Note: Do not sign the petition until you have shown it to a clerk, as the form may need to be notarized or signed in the presence of court personnel.

1 NE R.S. § 42-924(2)
2 NE R.S. § 42-924.02(2)

Step 2: A judge will review your petition and may issue an ex parte order.

After you finish filling out your petition, bring it to the court clerk. The clerk will forward it to a judge. The judge may wish to ask you questions as s/he reviews your petition. The judge will decide whether or not to issue you an ex parte order. The judge can issue an ex parte order if s/he has reason to believe that you are in immediate danger of being abused based on your affidavit or your statements.1 If the judge does not give you an ex parte order, the judge should schedule a hearing within 14 days where the abuser can be present and you will have to prove that the order should be issued.2

1 NE R.S. § 42-925(1)
2 NE R.S. § 42-925(3)

Step 3: Service of process

If the judge issues you an ex parte order, it will be served on the respondent (abuser) along with a form for the abuser to request a “show-cause hearing” in which the abuser would appear in court and show cause (evidence) why the order should be dismissed. Note: If the abuser wants to request a show-cause hearing, s/he has to return this form to the clerk within ten business days of receiving the order and the hearing would be scheduled within 30 days.1 If the respondent does not request a hearing, then the order will remain in effect for one year.2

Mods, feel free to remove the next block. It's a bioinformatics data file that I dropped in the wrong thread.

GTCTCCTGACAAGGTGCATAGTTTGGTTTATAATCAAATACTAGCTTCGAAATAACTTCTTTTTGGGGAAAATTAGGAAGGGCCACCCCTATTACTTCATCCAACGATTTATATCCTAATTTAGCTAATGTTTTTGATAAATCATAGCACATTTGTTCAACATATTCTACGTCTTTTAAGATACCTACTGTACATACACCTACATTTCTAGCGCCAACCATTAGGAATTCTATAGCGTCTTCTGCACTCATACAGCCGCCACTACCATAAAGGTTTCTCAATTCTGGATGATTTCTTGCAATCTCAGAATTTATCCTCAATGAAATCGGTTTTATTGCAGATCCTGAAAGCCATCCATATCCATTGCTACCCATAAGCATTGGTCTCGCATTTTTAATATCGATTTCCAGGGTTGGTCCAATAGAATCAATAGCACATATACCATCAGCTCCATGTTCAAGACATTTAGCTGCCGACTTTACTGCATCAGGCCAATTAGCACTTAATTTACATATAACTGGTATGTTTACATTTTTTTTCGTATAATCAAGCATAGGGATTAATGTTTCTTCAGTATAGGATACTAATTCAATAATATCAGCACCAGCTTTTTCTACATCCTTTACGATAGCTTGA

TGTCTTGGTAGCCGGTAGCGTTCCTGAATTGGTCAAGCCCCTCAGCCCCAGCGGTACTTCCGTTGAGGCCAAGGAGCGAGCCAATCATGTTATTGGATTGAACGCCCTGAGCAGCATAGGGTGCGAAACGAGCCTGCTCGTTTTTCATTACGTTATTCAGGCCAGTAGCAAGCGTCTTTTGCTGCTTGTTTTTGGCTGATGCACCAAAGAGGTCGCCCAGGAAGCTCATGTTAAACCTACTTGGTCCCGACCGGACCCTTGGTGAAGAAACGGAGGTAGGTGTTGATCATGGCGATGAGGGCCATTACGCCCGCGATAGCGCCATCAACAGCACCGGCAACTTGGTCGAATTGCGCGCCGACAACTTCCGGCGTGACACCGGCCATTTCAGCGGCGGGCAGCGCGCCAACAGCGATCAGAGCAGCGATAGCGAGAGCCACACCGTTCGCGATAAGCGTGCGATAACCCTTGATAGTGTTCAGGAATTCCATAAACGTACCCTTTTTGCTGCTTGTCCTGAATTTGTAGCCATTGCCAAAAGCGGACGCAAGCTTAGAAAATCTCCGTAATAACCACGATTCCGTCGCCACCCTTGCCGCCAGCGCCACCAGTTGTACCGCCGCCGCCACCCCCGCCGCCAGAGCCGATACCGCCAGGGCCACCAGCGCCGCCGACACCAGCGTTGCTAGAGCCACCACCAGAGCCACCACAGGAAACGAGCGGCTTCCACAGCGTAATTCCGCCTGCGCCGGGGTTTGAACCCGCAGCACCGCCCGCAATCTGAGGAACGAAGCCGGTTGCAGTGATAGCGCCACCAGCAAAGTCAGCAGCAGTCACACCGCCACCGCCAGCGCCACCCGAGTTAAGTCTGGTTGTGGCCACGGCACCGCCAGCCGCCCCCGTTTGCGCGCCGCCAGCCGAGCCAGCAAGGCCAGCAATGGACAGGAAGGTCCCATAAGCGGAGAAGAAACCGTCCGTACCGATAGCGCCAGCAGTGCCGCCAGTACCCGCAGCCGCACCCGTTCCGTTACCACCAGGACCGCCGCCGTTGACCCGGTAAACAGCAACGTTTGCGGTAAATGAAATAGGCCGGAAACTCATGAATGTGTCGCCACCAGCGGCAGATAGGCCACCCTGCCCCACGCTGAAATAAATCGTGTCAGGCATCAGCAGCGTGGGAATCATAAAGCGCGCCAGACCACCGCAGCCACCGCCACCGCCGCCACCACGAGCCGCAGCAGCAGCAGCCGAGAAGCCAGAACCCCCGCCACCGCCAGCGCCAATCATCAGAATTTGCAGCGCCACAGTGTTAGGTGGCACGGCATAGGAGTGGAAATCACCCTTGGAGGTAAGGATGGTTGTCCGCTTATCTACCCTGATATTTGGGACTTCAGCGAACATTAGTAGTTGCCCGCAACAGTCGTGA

The courts will forward copies of your papers to law enforcement, who will then try to serve the papers.3 In order for the papers to be served upon (legally given to) the abuser, the sheriff will go to the abuser’s home, work, or other place s/he can be found to hand him/her the papers. If, for example, you believe that serving the respondent at his/her work will endanger you, you can include this information in the forms that you fill out and request that the abuser not be served at work. The order is not valid until law enforcement has served the respondent.

You can find more information about service of process in our Preparing for Court – By Yourself section, in the question called What is service of process and how do I accomplish it?

1 NE R.S. § 42-925(1)
2 NE R.S. § 42-925(5)
3 NE R.S. § 42-926(1)